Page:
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Culture shock.

Culture shock. 

Culture shock is leaving your job at Starbucks, driving down US-19 behind an old beat up truck, and you find yourself pulling over because your eyes are too puffy and filled with tears to drive. Why? Because the diesel filled cloud that came out of the exhaust pipe in front of you instantly transported you back home. It’s sad when polluted air makes you instantly happy or sad, because of what it reminds you of. 

Culture shock is lifting a bucket of ice at work and instantly becoming numb. Why? Because when you lifted that bucket of ice, it took you back to when you would carry five gallon bottles of water through the tiny passage ways in a village, and on towards a small church that sat on the lava rocks and overlooked the ocean. 

Culture shock is walking into Publix to buy dish soap, and you find yourself crying in the cookie isle. Why? Because you wish that they had this many choices of cookies. 

Culture shock is walking the halls at church over + over to catch your breath for just one second, and to pull yourself together. Why? Because standing in the foyer was too overwhelming. So many English speaking people, speaking all at once, and you felt out of place. 

No matter how much I try and feel like I’ve adapted, I will never fully be in tune with this new lifestyle. I’ll go months and not experience it, and then all of a sudden, boom. Hits me like a sack of potatoes. Culture shock strikes again and when I least expect it to.

I’ve come to terms with it. The fact that I’ll always experience it. The fact that culture shock still has power in and over my life. That’s just the life I was given. It’s funny though. I almost feel as if it’s a blessing at times. It reminds me of how beautiful and unique my life is, and how blessed I am that the Lord chose me to live it.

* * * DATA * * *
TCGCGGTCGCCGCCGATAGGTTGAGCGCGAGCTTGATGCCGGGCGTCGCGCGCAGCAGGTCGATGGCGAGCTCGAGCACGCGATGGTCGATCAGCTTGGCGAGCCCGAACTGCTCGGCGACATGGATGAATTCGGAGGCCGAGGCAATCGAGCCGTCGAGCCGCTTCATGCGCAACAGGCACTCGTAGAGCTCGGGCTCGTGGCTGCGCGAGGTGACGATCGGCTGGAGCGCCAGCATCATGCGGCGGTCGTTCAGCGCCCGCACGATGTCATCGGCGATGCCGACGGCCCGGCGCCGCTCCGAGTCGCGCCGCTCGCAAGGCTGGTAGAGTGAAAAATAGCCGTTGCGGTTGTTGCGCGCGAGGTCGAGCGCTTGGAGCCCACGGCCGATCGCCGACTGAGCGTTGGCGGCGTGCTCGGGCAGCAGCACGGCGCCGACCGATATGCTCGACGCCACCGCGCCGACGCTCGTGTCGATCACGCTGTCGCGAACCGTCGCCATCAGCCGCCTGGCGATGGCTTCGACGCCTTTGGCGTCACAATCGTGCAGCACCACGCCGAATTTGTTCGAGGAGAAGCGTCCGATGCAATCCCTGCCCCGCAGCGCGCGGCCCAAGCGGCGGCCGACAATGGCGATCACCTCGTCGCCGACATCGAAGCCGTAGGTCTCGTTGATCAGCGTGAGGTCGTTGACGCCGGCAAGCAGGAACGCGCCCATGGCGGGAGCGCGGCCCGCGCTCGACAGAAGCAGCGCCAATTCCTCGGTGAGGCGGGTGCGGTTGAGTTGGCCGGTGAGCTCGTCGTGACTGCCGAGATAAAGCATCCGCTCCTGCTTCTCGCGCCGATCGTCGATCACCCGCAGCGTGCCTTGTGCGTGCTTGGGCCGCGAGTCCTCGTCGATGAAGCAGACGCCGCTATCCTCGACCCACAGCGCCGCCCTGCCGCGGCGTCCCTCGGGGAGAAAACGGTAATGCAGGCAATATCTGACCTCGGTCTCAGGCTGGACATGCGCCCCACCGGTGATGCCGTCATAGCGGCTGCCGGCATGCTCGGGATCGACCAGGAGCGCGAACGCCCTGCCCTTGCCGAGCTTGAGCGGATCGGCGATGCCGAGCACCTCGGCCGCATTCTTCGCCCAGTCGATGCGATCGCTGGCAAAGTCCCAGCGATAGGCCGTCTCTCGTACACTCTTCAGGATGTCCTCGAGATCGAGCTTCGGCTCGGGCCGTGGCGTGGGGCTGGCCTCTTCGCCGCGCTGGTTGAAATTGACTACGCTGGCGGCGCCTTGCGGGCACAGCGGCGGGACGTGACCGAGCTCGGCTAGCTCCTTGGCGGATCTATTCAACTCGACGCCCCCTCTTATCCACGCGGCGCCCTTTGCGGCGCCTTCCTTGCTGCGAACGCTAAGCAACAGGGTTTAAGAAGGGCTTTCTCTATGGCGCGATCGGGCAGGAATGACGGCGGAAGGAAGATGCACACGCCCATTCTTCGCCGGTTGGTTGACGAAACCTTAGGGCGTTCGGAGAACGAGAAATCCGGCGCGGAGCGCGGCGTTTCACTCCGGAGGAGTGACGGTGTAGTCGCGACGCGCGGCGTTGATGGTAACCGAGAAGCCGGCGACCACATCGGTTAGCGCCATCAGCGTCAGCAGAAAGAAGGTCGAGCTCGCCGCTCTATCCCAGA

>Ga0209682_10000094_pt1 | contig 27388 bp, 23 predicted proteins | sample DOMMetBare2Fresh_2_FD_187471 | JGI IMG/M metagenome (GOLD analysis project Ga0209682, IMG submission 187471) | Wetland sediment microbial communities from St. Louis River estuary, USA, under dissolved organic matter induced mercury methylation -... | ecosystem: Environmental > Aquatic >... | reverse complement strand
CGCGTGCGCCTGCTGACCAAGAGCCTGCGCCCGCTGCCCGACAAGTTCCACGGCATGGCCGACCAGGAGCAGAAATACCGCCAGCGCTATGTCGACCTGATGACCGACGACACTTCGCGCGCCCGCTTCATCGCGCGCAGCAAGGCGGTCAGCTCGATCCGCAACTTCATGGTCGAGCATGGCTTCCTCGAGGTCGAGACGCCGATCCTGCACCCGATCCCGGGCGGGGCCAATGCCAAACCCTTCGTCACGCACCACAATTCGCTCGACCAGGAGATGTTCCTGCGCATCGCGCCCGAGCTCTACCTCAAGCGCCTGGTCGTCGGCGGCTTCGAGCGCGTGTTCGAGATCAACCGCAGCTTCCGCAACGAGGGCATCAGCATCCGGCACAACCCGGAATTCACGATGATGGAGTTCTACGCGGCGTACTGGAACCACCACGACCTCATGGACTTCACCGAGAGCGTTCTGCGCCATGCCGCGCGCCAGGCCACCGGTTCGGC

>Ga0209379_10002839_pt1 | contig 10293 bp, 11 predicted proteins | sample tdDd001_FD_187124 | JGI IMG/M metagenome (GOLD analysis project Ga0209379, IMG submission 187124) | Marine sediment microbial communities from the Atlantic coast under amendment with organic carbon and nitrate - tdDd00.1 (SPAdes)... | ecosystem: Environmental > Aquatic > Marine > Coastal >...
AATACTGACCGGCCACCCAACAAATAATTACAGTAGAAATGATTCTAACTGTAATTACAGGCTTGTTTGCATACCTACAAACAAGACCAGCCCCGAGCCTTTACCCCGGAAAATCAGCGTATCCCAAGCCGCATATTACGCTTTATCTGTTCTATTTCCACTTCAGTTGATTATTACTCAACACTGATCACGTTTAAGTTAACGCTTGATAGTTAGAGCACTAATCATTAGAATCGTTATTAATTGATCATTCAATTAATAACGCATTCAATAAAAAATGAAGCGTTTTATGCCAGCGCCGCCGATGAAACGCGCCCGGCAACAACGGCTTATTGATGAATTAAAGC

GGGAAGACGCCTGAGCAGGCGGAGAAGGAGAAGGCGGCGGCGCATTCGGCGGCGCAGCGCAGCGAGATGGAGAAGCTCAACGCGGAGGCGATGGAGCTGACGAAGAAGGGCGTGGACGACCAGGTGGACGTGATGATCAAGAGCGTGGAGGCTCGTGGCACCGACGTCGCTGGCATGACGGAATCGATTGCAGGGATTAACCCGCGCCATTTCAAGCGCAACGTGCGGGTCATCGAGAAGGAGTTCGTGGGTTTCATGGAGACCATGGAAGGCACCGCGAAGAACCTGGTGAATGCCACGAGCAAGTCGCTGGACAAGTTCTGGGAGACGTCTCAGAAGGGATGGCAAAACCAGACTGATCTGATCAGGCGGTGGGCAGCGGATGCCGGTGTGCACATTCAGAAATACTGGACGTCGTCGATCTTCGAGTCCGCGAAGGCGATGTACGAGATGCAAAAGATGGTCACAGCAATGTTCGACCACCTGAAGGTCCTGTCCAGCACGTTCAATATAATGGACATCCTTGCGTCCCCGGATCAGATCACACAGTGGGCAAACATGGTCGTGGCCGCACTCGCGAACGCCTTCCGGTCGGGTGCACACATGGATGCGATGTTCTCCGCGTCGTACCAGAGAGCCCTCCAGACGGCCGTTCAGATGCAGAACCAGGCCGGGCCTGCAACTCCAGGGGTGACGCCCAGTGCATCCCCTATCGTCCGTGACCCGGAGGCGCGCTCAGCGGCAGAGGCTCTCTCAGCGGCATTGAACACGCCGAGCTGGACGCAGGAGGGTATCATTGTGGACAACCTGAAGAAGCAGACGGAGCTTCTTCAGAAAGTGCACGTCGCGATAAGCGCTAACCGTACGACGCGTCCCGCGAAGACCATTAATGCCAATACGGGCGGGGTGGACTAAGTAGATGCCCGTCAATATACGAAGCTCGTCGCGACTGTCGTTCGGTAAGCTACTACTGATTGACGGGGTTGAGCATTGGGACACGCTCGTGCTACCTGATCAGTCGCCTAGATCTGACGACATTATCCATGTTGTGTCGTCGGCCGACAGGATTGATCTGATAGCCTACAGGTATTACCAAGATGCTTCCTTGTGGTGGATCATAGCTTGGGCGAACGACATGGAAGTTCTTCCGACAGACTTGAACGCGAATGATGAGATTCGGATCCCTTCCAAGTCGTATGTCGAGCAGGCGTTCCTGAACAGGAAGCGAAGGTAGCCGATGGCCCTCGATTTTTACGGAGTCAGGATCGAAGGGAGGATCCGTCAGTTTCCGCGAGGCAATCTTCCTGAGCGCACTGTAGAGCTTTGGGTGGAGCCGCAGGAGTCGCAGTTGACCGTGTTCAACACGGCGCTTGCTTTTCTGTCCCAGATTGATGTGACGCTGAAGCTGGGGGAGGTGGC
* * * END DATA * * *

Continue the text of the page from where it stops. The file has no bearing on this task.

A piece of my heart will always be there, and that’s okay. I would willingly give it to them without any hesitation anyways. My love for that country is something I’ll always hold near. Their faces, now that is something I see every night. The memories? I remind myself of often, or try to so hard to forget. 

I want people to see. I want you to see. See the truth. Being a missionary is hard. You have to KNOW that God called you to it, or else it’s so easy to drown in the hardships you experience every day overseas. You have to know that you can't change everything for them, but that you can connect them to the source that can. Jesus.

My heart will always be pulled between three places, three cultures, two completely different lifestyles, and I know that isn’t something a lot of people can relate to. My biggest prayer is that I’ll find someone who even if they can’t relate to this life, they are willing to encourage me and push me through it when I’m lost. Someone who is willing to jump on a plane and walk into the muddiest, hardest, and sometimes scariest places with me, because that’s where my heart is. I don’t need someone who can relate, just someone who can understand. Understand how much it matters to me. How much they matter to me. And maybe, just maybe, it will matter just as much to that person I've prayed for, as it does to me one day.

The sweetest friendships I have are those who know, and yet still are so patient with me. When I’m off, they don’t judge, they just be. Be there to listen, to encourage, and to remind me that God has a plan for each of those kids whether it involves me or not. 

I’m thankful God has placed people like that in my life, and I’m thankful that he uses them to help remind me where He has placed me when my emotions overshadowed my vision, and my heart pulls me back.

Culture shock. There is so much beauty found within it. It took me so long so see that. To see past the pain of it, and on to the beauty that lies within. Those moments have formed me into who I am today. Each one has played a part in building my character and appreciation for life.

Life is beautiful. Look past the pain. There is so much to look forward to on the other side.

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